My fascination with tiny houses began several years ago when I watched an episode of Tiny House Nation. The idea of living and traveling in a tiny home of my own compelled me to start designing one, with the hope of eventually building it. 

I’m still a few years away from fully realizing my dream, but I really enjoy toying around with different ideas for the exterior. Here’s my latest design, rendered in Onshape.

tiny house rendered in wood and brickWood or brick?

Why Tiny?

For many people, moving to a tiny home is a financial decision. Tiny houses can be built for far less money than full-sized houses. Depending on the size and the number of amenities, a tiny house can be built for as little as $10,000 (not including labor). The average sales price runs about $40,000, but you will also see elegant tiny homes for as much as $100,000.

For others, a tiny home on wheels can provide the freedom to travel anywhere you can find a spot to park your home. In cities around the U.S., you can often find parks specifically designed to accommodate tiny homes, and more states are starting to loosen restrictive zoning laws to accommodate tiny home subdivisions or “villages.”

Tiny houses can be built with sustainable materials and designed to work “off the grid,” so they’re also good news for the environment.

Temporary Shelters & Accessory Dwellings

There are some builders already using CAD to design smaller, more sustainable homes.

Onshape customer Markus Baumgartner is the designer behind the “Reconstructable House,” an easy-to-assemble, sustainable shelter that can be put together by two people. Markus’ goal is to develop shelters that use a minimum amount of energy to build (and disassemble), minimize energy consumption, optimize the construction for energy production, use sustainable and reusable materials, and avoid waste and land damage. 

The first house was built in Jura, Switzerland, and is now open for public visits. Check out their website for more information or follow their progress on Facebook.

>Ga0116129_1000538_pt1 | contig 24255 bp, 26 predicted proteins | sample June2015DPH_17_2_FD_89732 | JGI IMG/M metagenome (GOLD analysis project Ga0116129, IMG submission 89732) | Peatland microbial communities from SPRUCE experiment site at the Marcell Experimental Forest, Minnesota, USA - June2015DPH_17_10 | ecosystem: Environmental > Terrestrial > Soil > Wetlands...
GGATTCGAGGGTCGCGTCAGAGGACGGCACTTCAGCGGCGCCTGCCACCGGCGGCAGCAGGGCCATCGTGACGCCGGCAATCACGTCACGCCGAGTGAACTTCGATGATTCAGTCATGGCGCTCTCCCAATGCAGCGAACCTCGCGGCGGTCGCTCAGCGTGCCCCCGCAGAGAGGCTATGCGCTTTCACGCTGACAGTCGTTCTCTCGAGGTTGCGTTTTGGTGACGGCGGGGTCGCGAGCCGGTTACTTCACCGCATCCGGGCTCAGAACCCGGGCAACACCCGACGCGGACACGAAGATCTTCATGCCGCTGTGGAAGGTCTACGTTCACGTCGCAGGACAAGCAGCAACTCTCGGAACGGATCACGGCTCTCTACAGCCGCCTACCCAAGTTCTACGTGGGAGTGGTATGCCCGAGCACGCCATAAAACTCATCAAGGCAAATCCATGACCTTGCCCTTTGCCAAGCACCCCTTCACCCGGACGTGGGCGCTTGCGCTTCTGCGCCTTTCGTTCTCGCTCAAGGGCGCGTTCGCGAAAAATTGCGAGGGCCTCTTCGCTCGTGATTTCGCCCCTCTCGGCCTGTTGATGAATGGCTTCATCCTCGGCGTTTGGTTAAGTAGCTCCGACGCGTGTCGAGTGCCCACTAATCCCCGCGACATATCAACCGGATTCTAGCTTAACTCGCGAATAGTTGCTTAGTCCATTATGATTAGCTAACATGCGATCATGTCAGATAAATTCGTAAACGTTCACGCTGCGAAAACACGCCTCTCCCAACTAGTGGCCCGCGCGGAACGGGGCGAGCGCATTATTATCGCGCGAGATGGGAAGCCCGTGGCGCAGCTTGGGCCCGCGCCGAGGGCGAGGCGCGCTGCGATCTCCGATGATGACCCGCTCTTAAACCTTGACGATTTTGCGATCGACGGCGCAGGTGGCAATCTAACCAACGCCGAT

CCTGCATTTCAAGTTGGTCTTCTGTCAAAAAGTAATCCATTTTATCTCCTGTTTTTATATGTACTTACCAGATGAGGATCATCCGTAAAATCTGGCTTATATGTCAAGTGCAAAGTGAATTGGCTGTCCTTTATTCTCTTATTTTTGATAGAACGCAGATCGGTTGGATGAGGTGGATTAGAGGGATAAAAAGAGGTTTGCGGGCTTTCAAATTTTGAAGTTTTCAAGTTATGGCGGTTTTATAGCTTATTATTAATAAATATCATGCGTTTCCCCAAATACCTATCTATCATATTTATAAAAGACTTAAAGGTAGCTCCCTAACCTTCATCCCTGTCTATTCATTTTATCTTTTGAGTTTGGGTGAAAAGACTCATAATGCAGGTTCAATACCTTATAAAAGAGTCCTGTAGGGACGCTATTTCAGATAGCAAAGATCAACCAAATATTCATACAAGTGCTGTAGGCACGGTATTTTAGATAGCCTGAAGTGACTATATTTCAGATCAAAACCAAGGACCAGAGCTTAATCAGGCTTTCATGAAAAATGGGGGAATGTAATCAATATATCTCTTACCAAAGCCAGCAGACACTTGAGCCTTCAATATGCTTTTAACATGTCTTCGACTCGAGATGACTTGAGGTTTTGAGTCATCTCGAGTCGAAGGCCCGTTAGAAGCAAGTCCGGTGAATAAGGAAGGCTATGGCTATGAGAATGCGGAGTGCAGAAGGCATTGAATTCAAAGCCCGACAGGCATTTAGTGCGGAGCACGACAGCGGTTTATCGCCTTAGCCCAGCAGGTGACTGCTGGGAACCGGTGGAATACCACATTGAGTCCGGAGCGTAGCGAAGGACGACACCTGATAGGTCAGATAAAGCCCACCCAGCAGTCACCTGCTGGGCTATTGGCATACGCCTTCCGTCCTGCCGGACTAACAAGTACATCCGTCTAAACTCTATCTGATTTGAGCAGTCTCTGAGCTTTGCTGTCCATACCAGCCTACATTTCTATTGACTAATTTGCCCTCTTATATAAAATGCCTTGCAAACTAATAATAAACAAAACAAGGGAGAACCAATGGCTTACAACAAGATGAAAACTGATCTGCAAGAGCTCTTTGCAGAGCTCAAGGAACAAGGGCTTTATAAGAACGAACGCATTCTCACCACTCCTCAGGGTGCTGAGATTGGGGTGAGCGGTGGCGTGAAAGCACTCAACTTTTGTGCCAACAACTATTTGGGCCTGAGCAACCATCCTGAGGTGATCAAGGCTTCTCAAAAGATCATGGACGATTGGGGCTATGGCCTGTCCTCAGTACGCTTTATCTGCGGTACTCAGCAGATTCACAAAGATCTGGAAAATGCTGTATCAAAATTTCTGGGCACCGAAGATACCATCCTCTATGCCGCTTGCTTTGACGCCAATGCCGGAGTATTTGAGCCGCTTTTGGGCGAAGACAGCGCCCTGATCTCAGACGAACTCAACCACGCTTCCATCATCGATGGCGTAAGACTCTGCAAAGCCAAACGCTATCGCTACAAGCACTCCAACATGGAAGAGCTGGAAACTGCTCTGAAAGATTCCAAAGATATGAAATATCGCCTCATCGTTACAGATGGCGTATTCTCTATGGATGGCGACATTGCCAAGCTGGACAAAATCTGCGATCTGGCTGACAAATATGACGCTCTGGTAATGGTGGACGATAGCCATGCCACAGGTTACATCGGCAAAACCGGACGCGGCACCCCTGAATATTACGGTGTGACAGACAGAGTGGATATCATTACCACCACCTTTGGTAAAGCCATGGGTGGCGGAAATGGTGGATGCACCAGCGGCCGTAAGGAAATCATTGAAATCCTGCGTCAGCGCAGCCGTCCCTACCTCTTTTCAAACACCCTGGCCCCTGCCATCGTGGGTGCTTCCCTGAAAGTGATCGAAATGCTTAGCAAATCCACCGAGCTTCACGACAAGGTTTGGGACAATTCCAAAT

Markus BaumgartnerMarkus’ first tiny home in Jura, Switzerland. Courtesy:

Markus isn’t the only one using CAD to make a tiny home into a reality.

Onshape customer Cover designs, manufactures and installs beautiful backyard homes in the Los Angeles area. Every dwelling is designed for the specific needs of the client. Perhaps you need a new home office away from the main house, or maybe you have in-laws visiting constantly and need a space for them

Last year, Cover raised $60 million Series B funding and plans to use it to build one million homes. This just might be a sign that these types of innovative homes might be the future.

3D-Printed (Tiny) Houses

When I worked in the 3D printing business many years ago, I never imagined that one day we would see the technology used to build houses, but here we are. 

There are many examples of companies using CAD and 3D printing for dwellings from 350-square-foot tiny houses to 2,000-square-foot four-bedroom homes. Some of these projects are from ICON, Twente, and Mighty Buildings. The biggest advantage of 3D printing homes is speed. In many cases, these homes can be built in a single day.

I wish I had the luxury of building my tiny house in one day, but as designed, it’s not a good fit for 3D printing (yet). But that isn't going to stop me from using Onshape to try out some new designs that could be 3D printed, just in case I have a change of heart and decide to plunk my tiny house on a slab here in Las Vegas.

When Will My Tiny House Get Built?

Good question, I wish I knew. I'm still fixated on the exterior design because that’s what I’ll see every time I come home, and that’s what other drivers will see when I’m cruising to a new location. 

My biggest hurdle so far is what kind of materials to use, what colors match, the types of doors and windows I’ll use, and so on and so on. Thankfully I can “Branch” my designs using Onshape to experiment with many different looks, and then render them in a Render Studio to create realistic images until I find the one that makes me happy.

I’m close to finishing the exterior, but I could still use some help. I’ve had plenty of good suggestions during the design phase, and I’m always looking for more. Join us at any Onshape User Group meeting (I’m always there) and let’s talk during “networking time.” 

Help me make my tiny house a reality, at least virtually.

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